Fiona Millar's picture
Mon, 24/09/2012 - 10:38

That is an important point and I would add that the DFE should be working with local authorities to establish need, potential sites and capital costs rather than just parachuting often unnecessary schools into some areas where there happens to be a free school bid that appeals to them.

Steve Paris's picture
Mon, 24/09/2012 - 00:37

My gripe with Gove has to do with Steiner education - he simply didn't do his homework on that one and he's now let in an educational movement that believes bullying should not be interfered with.

My wife and I even made a video about it, raising three questions which he should be asking, but will he?

Sadly, even if he does now, it's too late, isn't it.

Everything in this video is factual, and we've got the documents to back it all up:

Janet Downs's picture
Mon, 24/09/2012 - 14:42

Another reason for his unpopularity especially for schools and parents who’ve been on the receiving end: Gove allowing DfE officials to bully schools into converting into academies or implying that Governing bodies would be sacked and replaced if they didn't play ball over academy conversion. This offends a sense of fair play. It’s not what the public expect in a democratic country.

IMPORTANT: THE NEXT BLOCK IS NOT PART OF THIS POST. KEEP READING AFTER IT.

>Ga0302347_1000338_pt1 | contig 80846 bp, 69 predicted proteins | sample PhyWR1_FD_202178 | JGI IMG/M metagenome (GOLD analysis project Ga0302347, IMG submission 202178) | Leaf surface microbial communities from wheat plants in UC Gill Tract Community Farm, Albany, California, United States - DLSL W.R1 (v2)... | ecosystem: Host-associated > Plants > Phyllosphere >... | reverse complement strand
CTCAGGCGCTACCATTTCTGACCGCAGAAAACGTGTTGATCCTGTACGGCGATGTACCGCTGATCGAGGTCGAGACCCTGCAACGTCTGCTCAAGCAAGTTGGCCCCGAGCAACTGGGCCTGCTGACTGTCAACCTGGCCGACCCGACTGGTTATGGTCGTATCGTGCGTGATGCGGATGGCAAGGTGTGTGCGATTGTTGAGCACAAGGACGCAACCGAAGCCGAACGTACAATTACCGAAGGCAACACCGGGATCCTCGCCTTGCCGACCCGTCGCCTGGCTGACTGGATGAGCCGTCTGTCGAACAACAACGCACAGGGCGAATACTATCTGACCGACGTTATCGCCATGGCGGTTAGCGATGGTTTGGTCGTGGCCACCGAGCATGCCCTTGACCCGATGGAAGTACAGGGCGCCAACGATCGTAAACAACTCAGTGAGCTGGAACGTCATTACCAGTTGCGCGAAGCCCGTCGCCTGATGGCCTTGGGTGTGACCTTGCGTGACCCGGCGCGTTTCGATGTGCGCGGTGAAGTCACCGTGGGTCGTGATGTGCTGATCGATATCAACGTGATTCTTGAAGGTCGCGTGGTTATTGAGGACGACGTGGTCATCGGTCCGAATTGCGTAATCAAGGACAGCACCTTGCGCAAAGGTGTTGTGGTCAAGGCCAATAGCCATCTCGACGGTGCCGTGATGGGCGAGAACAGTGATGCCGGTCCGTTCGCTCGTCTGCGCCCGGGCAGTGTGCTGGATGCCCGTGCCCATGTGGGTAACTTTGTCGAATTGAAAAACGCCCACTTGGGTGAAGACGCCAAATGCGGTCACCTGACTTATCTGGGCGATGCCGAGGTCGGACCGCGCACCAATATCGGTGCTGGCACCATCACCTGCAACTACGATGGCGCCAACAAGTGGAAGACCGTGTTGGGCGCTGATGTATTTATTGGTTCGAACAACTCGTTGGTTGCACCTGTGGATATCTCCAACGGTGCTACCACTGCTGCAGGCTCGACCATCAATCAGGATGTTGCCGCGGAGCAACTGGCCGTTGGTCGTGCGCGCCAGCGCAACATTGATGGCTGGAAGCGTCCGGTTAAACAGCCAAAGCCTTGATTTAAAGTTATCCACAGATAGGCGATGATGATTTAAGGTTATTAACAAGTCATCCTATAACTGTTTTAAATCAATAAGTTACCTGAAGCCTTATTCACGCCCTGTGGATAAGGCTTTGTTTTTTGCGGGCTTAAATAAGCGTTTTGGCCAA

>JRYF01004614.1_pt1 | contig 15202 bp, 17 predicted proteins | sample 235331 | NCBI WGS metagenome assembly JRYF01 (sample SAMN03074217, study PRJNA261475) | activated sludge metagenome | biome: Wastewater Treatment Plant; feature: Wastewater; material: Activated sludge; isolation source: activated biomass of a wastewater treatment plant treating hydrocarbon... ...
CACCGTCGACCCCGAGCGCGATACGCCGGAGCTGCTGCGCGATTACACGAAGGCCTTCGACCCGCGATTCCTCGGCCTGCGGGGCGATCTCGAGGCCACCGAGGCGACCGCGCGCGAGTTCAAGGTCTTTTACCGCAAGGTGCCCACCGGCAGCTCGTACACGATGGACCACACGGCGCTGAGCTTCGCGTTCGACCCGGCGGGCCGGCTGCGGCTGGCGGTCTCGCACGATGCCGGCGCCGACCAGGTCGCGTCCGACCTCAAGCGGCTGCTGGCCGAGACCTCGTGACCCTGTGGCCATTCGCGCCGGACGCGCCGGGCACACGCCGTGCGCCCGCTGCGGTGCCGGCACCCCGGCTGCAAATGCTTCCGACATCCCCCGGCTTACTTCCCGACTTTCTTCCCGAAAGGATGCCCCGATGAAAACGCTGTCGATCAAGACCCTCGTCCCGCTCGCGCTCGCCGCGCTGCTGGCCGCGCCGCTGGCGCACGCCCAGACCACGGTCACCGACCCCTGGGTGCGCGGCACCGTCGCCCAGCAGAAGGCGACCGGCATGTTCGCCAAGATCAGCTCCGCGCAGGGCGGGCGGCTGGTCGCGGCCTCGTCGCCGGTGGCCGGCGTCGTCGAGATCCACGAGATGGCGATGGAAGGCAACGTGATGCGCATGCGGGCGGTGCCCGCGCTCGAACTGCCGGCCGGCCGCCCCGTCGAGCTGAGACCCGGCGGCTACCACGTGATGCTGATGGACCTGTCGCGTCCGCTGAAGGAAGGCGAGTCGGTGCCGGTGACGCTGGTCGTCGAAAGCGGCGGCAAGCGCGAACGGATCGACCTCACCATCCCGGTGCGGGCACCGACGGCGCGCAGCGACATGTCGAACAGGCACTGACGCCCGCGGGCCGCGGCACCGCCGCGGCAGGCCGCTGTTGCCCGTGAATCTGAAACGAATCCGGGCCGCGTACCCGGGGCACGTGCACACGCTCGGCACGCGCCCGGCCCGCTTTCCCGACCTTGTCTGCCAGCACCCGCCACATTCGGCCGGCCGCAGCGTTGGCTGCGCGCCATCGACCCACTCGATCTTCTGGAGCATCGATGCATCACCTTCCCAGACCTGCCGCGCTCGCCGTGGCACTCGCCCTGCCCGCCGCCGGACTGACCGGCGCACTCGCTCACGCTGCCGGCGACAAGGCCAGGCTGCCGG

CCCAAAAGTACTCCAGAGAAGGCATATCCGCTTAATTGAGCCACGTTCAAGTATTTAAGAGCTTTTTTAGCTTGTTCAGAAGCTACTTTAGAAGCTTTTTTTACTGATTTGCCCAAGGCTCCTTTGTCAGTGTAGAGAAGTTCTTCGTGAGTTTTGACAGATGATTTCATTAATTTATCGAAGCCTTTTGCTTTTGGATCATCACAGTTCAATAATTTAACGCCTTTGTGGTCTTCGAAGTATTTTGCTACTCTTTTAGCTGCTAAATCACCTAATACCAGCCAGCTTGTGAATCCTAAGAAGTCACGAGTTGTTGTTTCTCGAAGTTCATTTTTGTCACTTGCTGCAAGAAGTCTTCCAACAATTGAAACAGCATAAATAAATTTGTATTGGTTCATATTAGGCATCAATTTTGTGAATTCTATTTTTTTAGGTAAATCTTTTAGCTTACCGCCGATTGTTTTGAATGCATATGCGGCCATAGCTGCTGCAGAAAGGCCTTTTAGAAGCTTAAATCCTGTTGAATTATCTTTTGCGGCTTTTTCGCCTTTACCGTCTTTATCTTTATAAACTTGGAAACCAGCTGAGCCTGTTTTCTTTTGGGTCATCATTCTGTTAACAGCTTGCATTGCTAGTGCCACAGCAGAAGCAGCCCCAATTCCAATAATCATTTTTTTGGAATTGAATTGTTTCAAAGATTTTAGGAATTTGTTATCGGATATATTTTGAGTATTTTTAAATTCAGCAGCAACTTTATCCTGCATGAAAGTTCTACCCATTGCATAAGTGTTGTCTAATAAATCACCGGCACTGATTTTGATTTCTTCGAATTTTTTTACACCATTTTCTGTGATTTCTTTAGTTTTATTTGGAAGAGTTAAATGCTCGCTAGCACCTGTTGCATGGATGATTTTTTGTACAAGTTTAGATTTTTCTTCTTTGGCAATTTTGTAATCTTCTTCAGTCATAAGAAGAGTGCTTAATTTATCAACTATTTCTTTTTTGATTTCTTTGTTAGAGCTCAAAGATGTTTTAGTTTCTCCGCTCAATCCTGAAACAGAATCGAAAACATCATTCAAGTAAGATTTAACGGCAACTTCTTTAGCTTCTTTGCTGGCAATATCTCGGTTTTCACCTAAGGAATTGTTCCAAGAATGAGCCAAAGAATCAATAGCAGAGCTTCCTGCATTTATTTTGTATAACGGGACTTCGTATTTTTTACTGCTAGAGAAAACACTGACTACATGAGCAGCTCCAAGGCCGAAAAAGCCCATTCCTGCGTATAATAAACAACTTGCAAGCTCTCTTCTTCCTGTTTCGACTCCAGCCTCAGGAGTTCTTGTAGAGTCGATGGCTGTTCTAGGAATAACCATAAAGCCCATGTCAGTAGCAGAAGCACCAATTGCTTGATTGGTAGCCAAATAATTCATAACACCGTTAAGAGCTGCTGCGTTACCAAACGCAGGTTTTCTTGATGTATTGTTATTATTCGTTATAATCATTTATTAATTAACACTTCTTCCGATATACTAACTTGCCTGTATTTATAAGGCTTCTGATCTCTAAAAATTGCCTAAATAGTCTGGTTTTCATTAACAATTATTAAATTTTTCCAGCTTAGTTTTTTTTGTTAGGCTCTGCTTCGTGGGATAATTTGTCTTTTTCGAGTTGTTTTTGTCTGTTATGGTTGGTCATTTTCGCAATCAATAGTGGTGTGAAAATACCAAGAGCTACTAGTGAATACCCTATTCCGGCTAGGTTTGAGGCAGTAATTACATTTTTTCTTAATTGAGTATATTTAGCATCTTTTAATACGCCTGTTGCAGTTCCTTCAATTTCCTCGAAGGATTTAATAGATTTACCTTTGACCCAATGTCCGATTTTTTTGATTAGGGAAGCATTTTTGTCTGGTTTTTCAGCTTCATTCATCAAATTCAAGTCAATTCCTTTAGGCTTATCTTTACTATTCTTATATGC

Janet Downs's picture
Mon, 24/09/2012 - 14:46

Perhaps Gove’s unpopularity stems from what he’s abolished. One of the first things he did was to halt the Building Schools for the Future programme with no consultation. This left many secondary schools without promised improvements. Six local authorities took legal action. High Court judge, Mr Justice Holman, described Gove’s lack of consultation as “an abuse of power”. Or maybe it was slashing funding for the successful School Sport Partnerships. Or perhaps it was axing funding for the Bookstart scheme only to reinstate it later at a much lower amount. And there’s the scrapping of the Education Maintenance Allowance, running down GCSEs to be replaced by nobody-knows-what-at-break-neck-speed…

Janet Downs's picture
Mon, 24/09/2012 - 14:48

Don’t forget that he’s allowed academies and free schools to hire untrained teachers. And he says that school food standards need not apply to academies while making an unsubstantiated claim that food in academies was better than in other schools. Parents want to know that the people teaching their children have proper training and that academies aren’t feeding their children rubbish because (a) it’s cheaper, and (b) they can.

FJ Murphy's picture
Mon, 19/11/2012 - 20:43

Whereas it is true that the poll shows that Michael Gove is not highly regarded, there are some other findings which you have chosen to ignore: little difference in trust between Conservatives and Labour, even split on academies, almost as much support for free schools as opposition, more support for return to traditional teaching, a lack of confidence in GCSEs and a feeling that they have become easier.